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Japan's 'rocket island' grapples with demographic change

'Graying' Tanegashima is a microcosm of the national economy

An old woman walks by a mosaic rocket at an elementary school with only 16 students in Tanegashima.  (Kyodo)   © Kyodo

NISHINOOMOTE, Tanegashima, Japan -- When a Mos Burger hamburger store opened in this port city in April, it ended a 20-year period in which there was no fast-food outlet on the island of 28,000 residents and marked a potential new beginning for its troubled economy.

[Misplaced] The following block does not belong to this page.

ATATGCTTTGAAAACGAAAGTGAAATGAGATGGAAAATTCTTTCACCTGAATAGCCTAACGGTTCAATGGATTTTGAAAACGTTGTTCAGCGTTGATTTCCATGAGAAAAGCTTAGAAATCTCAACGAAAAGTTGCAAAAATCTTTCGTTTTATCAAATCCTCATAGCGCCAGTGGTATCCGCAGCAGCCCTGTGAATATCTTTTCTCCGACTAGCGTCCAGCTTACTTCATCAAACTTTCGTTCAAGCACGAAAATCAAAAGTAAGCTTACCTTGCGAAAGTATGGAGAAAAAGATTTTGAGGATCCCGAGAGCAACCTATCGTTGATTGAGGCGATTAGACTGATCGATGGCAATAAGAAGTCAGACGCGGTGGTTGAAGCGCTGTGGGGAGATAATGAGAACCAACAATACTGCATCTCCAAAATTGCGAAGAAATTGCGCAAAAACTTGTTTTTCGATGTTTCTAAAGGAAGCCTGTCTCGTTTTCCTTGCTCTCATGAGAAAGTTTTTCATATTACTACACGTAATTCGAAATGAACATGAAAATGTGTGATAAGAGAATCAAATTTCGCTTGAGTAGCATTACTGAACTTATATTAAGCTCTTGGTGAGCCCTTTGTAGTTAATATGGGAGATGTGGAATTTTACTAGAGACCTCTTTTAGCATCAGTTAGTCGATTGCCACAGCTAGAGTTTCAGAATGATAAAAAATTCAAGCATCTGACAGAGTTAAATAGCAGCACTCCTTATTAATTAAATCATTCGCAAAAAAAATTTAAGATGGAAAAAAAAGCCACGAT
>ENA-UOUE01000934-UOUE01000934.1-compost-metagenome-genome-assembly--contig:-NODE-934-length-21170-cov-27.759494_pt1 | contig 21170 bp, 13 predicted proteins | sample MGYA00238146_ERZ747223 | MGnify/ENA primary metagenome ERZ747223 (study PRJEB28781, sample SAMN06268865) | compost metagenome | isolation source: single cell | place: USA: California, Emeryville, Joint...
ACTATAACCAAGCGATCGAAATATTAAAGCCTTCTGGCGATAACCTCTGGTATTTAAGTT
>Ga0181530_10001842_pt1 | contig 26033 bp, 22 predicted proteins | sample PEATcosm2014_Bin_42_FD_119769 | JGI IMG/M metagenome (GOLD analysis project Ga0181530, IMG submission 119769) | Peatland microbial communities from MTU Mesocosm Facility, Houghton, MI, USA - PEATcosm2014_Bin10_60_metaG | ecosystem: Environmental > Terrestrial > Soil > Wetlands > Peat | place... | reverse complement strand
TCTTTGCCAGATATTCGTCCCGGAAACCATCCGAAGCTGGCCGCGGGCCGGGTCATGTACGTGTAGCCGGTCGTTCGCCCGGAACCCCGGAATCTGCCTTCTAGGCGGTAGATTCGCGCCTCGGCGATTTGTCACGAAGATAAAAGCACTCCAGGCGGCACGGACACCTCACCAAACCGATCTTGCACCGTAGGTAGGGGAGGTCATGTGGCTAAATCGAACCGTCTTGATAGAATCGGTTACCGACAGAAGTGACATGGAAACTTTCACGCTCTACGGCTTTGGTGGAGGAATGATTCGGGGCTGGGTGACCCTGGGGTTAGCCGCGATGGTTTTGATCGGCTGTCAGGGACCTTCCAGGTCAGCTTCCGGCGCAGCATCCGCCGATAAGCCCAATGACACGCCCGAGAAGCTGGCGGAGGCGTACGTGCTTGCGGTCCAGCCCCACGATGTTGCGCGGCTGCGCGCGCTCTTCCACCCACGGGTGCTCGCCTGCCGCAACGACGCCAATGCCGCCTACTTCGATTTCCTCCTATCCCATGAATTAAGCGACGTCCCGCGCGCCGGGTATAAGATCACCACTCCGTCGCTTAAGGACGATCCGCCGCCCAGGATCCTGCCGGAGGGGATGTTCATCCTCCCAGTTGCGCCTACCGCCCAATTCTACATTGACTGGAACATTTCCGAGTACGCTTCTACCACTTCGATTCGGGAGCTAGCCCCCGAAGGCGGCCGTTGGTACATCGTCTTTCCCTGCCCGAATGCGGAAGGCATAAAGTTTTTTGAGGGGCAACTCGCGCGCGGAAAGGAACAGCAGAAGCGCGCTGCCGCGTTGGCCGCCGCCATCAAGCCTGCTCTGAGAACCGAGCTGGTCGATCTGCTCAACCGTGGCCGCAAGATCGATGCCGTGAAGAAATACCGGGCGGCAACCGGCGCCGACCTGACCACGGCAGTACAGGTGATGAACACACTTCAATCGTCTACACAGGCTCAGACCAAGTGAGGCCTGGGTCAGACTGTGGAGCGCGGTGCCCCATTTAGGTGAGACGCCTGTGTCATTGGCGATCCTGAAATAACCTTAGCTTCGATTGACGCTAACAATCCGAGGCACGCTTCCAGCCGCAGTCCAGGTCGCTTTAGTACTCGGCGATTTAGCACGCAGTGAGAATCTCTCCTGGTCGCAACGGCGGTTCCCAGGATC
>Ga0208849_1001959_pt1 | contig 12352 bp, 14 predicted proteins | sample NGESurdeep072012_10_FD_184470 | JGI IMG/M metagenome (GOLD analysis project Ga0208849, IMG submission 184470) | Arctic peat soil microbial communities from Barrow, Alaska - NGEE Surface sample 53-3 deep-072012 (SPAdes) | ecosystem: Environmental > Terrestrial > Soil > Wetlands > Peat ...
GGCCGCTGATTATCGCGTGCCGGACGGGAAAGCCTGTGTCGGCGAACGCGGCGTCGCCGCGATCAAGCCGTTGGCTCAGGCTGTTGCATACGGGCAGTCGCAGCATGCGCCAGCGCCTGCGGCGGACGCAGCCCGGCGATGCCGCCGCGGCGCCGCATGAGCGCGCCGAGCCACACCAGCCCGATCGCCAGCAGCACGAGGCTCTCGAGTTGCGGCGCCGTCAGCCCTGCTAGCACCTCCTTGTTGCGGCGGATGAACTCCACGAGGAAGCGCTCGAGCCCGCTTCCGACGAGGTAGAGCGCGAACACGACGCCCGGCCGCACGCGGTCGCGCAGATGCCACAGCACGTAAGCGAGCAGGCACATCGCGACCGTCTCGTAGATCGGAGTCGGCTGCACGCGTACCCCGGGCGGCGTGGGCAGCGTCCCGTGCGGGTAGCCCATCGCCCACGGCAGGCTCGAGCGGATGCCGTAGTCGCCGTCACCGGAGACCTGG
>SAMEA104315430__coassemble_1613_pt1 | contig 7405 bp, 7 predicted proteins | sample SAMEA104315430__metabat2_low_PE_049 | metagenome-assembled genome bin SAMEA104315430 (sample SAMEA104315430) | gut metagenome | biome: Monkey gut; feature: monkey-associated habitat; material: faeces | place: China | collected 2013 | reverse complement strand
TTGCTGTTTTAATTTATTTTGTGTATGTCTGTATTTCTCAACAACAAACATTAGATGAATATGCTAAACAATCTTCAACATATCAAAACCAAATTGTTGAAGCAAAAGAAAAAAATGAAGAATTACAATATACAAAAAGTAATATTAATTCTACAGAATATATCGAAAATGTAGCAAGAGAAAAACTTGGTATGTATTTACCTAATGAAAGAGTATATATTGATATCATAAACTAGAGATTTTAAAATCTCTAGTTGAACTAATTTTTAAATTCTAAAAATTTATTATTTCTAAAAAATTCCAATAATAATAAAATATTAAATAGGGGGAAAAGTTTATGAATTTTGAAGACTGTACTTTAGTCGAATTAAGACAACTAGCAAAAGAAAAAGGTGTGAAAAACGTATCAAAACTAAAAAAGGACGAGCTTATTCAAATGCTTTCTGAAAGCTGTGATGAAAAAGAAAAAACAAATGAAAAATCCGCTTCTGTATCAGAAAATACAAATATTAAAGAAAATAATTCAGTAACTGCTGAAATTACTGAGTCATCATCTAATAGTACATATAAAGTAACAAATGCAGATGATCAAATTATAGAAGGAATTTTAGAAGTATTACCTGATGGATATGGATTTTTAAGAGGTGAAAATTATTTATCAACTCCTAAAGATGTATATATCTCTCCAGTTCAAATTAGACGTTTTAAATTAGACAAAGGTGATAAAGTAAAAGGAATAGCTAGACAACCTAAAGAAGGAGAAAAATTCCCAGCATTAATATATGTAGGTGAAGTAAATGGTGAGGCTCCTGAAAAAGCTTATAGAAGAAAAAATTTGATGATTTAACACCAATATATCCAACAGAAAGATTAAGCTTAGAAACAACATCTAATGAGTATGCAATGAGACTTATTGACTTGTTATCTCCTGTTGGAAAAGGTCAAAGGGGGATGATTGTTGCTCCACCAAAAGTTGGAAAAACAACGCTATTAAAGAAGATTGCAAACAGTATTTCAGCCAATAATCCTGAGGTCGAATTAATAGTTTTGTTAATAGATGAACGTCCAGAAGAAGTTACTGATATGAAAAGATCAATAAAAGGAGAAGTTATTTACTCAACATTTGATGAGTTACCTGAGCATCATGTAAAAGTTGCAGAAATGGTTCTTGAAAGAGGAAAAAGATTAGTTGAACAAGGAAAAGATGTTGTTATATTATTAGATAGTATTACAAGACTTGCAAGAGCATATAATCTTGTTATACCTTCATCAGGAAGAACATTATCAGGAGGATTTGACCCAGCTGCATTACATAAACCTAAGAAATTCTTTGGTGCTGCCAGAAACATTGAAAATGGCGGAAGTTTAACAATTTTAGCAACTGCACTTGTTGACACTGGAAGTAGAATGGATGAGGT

Tanegashima is not just any subtropical island with pristine sandy beaches. About the size of Guam and located some 1,000 kilometers southwest of Tokyo, it is at the cutting edge of space technology -- home to Japan's main rocket launch pad, the Tanegashima Space Center. The island also has a proud history: It was the first in Japan to accept Westerners, in the 16th century, when it acquired gun technology and introduced it to the rest of the country.

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